Speed kills: cellular and molecular bases of methamphetamine-induced nerve terminal degeneration and neuronal apoptosis

FASEB J. 2003 Oct;17(13):1775-88. doi: 10.1096/fj.03-0073rev.


Methamphetamine (METH) is a drug of abuse that has long been known to damage monoaminergic systems in the mammalian brain. Recent reports have provided conclusive evidence that METH can cause neuropathological changes in the rodent brain via apoptotic mechanisms akin to those reported in various models of neuronal death. The purpose of this review is to provide an interim account for a role of oxygen-based radicals and the participation of transcription factors and the involvement of cell death genes in METH-induced neurodegeneration. We discuss data suggesting the participation of endoplasmic reticulum and mitochondria-mediated activation of caspase-dependent and -independent cascades in the manifestation of METH-induced apoptosis. Studies that use more comprehensive approaches to gene expression profiling should allow us to draw more instructive molecular portraits of the complex plastic and degenerative effects of this drug.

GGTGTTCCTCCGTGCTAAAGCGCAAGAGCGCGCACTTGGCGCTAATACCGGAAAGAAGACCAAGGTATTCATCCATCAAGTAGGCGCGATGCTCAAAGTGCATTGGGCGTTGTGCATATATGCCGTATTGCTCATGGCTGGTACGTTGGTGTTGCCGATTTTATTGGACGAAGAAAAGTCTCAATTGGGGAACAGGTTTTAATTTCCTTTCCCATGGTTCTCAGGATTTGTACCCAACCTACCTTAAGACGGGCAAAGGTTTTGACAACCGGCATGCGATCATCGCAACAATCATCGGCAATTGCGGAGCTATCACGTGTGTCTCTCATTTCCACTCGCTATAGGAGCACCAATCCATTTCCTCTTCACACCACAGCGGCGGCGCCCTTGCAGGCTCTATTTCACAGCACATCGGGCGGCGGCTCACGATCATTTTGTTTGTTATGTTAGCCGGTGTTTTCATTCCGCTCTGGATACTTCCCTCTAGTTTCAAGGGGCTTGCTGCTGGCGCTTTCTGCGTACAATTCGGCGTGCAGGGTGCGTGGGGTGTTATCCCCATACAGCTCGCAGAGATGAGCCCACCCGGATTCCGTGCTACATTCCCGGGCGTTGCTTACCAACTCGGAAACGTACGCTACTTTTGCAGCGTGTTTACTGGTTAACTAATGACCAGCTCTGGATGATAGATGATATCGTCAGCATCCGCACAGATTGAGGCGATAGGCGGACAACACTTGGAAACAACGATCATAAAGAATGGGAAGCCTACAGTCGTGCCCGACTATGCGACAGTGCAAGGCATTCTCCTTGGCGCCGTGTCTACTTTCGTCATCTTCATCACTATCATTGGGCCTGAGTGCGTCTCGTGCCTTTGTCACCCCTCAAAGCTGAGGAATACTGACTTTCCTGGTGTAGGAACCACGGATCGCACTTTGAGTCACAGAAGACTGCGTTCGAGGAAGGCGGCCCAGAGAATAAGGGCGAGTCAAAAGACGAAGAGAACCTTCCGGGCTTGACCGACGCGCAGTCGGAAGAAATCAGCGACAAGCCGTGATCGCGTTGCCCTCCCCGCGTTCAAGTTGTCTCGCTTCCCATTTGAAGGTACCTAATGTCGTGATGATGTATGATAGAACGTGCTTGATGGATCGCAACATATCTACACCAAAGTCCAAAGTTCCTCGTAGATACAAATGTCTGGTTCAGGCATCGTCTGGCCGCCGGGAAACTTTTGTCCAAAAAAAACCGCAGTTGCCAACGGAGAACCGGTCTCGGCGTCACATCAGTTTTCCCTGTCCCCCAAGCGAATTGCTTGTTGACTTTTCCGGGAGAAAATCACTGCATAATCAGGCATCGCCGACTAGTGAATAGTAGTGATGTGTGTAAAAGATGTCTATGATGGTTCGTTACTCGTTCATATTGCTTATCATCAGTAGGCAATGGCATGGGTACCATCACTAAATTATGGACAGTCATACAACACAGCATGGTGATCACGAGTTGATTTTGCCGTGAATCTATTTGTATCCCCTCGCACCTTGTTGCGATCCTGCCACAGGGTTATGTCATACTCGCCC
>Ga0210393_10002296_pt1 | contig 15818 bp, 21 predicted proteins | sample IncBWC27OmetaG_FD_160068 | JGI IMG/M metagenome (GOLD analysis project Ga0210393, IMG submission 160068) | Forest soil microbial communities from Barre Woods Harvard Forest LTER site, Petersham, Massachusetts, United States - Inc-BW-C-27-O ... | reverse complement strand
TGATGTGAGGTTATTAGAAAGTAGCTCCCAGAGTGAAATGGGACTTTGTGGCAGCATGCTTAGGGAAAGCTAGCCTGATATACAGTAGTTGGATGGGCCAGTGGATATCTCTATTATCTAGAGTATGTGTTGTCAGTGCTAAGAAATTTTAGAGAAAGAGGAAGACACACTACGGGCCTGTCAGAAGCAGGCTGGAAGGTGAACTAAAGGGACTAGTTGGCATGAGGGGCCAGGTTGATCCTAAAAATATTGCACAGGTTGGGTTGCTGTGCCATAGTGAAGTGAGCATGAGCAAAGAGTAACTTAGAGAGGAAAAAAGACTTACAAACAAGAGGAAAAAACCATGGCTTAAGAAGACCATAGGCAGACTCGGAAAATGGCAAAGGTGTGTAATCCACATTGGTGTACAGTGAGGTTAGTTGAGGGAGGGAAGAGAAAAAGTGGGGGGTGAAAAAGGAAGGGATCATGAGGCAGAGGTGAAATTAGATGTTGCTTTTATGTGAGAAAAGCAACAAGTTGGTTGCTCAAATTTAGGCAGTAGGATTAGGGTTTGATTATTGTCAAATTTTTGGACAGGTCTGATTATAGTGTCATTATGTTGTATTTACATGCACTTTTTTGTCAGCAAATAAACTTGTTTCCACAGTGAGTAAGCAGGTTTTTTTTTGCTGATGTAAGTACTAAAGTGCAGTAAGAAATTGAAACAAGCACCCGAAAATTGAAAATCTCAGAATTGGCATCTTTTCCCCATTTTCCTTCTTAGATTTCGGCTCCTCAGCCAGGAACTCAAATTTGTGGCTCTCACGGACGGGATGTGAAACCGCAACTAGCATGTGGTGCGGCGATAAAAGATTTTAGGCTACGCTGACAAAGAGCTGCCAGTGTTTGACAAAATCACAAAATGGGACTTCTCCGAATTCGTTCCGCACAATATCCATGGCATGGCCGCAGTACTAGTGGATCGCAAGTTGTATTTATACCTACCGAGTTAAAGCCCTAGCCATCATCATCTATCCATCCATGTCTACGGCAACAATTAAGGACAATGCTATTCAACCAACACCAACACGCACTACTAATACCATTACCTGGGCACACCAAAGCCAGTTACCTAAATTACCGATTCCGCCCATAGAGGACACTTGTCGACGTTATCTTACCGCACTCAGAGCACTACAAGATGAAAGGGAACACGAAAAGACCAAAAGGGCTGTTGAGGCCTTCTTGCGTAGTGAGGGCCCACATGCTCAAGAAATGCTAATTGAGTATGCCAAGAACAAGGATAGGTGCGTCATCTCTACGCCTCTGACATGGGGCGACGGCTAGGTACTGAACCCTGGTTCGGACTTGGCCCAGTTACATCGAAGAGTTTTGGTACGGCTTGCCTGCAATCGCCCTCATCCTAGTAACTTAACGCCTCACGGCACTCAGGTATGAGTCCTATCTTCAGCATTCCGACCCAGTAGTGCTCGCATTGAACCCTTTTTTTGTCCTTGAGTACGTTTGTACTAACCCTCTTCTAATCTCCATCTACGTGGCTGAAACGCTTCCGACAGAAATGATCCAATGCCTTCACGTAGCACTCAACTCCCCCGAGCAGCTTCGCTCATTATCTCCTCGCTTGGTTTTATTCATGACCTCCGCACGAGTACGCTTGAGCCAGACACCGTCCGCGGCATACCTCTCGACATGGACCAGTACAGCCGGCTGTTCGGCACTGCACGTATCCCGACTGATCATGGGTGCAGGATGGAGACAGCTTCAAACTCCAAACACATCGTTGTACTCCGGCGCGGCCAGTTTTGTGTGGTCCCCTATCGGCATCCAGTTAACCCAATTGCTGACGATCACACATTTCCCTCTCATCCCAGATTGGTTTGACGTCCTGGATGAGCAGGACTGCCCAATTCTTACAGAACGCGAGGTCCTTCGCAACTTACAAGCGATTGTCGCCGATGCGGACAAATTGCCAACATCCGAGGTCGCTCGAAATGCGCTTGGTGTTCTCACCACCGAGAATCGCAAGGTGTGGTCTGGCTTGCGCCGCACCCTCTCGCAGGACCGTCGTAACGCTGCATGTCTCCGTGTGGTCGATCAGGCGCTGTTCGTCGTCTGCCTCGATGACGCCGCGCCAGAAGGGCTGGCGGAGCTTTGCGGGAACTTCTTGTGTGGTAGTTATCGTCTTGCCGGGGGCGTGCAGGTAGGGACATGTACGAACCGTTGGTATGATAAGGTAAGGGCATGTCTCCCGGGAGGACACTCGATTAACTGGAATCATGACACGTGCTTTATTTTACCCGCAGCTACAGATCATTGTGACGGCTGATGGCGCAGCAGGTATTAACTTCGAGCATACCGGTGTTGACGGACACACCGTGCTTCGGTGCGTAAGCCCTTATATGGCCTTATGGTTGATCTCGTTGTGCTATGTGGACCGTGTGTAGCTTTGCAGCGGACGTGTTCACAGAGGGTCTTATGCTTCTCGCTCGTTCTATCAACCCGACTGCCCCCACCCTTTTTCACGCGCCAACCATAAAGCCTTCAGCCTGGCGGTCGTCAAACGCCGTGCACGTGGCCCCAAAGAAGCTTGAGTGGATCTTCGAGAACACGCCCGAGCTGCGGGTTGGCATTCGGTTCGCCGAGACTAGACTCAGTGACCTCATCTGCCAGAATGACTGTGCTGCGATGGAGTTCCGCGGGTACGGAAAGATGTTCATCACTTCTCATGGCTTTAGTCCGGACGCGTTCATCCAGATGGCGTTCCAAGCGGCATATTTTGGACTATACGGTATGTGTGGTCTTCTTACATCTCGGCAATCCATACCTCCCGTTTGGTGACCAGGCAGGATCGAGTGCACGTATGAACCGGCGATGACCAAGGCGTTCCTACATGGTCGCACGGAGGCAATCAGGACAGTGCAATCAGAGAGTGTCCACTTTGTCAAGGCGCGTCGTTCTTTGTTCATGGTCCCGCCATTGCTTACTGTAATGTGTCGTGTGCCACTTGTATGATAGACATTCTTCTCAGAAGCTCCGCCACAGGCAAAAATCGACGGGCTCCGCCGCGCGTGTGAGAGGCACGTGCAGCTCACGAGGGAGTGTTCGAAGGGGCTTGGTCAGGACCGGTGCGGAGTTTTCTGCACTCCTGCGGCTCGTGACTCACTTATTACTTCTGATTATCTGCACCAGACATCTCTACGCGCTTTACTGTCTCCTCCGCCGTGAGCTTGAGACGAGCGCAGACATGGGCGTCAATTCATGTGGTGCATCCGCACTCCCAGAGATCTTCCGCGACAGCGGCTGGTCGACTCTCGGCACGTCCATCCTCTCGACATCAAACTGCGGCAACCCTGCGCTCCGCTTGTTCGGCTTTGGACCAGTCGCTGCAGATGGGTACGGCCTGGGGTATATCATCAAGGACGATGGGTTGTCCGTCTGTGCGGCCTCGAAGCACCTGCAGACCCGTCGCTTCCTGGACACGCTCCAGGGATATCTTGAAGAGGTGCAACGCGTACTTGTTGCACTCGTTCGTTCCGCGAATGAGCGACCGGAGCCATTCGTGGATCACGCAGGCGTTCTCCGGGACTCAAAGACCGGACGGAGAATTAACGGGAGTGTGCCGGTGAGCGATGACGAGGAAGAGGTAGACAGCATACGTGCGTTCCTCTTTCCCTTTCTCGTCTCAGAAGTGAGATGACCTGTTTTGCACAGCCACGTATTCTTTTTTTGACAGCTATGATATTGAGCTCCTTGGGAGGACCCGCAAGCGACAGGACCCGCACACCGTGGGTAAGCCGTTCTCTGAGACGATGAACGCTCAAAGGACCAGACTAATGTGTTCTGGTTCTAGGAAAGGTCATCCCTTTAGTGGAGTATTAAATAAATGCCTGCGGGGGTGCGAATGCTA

Publication types

  • Research Support, U.S. Gov't, P.H.S.
  • Review

MeSH terms

  • Animals
  • Apoptosis*
  • Cytoprotection
  • Humans
  • Methamphetamine / pharmacology
  • Methamphetamine / toxicity*
  • Mice
  • Models, Biological
  • Nerve Degeneration / chemically induced*
  • Neurons / pathology
  • Neurotoxicity Syndromes / etiology*
  • Neurotoxicity Syndromes / metabolism
  • Neurotoxicity Syndromes / pathology
  • Presynaptic Terminals / drug effects
  • Rats
  • Signal Transduction


  • Methamphetamine